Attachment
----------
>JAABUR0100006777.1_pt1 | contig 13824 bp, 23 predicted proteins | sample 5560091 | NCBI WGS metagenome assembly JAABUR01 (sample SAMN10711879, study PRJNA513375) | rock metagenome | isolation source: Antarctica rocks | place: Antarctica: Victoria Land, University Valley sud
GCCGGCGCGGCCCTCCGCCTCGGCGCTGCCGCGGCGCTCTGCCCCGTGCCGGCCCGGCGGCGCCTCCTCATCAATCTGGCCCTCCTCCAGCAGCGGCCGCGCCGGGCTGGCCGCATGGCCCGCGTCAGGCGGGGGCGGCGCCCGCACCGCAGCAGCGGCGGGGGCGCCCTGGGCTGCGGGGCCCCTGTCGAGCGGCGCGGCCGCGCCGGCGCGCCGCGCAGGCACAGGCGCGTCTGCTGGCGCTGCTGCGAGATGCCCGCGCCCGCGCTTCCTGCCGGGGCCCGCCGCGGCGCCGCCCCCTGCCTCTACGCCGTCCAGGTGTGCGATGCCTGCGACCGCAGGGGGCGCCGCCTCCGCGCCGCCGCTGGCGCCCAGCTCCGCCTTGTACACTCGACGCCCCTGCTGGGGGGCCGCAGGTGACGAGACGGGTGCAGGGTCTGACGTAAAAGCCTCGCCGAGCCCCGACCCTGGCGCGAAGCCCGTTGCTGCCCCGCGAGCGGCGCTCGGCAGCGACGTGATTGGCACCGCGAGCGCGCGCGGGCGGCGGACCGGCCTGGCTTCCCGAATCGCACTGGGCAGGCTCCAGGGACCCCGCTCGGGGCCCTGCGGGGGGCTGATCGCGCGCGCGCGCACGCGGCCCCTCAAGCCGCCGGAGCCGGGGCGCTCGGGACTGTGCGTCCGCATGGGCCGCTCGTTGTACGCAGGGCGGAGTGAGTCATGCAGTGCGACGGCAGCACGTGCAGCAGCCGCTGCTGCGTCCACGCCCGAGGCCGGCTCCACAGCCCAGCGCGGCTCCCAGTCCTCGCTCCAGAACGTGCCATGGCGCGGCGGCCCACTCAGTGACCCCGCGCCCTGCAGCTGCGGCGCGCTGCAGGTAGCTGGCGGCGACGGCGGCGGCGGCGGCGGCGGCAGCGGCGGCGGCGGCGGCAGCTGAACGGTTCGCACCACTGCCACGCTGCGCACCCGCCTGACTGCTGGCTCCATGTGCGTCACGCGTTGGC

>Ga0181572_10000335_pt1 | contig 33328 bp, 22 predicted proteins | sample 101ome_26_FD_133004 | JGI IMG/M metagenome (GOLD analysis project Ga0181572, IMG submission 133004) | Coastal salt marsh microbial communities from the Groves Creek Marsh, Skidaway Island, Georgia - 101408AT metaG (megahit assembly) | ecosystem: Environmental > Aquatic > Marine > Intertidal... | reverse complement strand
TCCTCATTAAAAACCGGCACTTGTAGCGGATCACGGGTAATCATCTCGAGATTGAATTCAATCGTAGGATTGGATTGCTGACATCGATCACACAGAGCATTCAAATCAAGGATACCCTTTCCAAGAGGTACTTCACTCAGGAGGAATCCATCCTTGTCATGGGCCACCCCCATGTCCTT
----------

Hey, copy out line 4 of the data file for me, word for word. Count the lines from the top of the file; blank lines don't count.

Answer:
TCCTCATTAAAAACCGGCACTTGTAGCGGATCACGGGTAATCATCTCGAGATTGAATTCAATCGTAGGATTGGATTGCTGACATCGATCACACAGAGCATTCAAATCAAGGATACCCTTTCCAAGAGGTACTTCACTCAGGAGGAATCCATCCTTGTCATGGGCCACCCCCATGTCCTT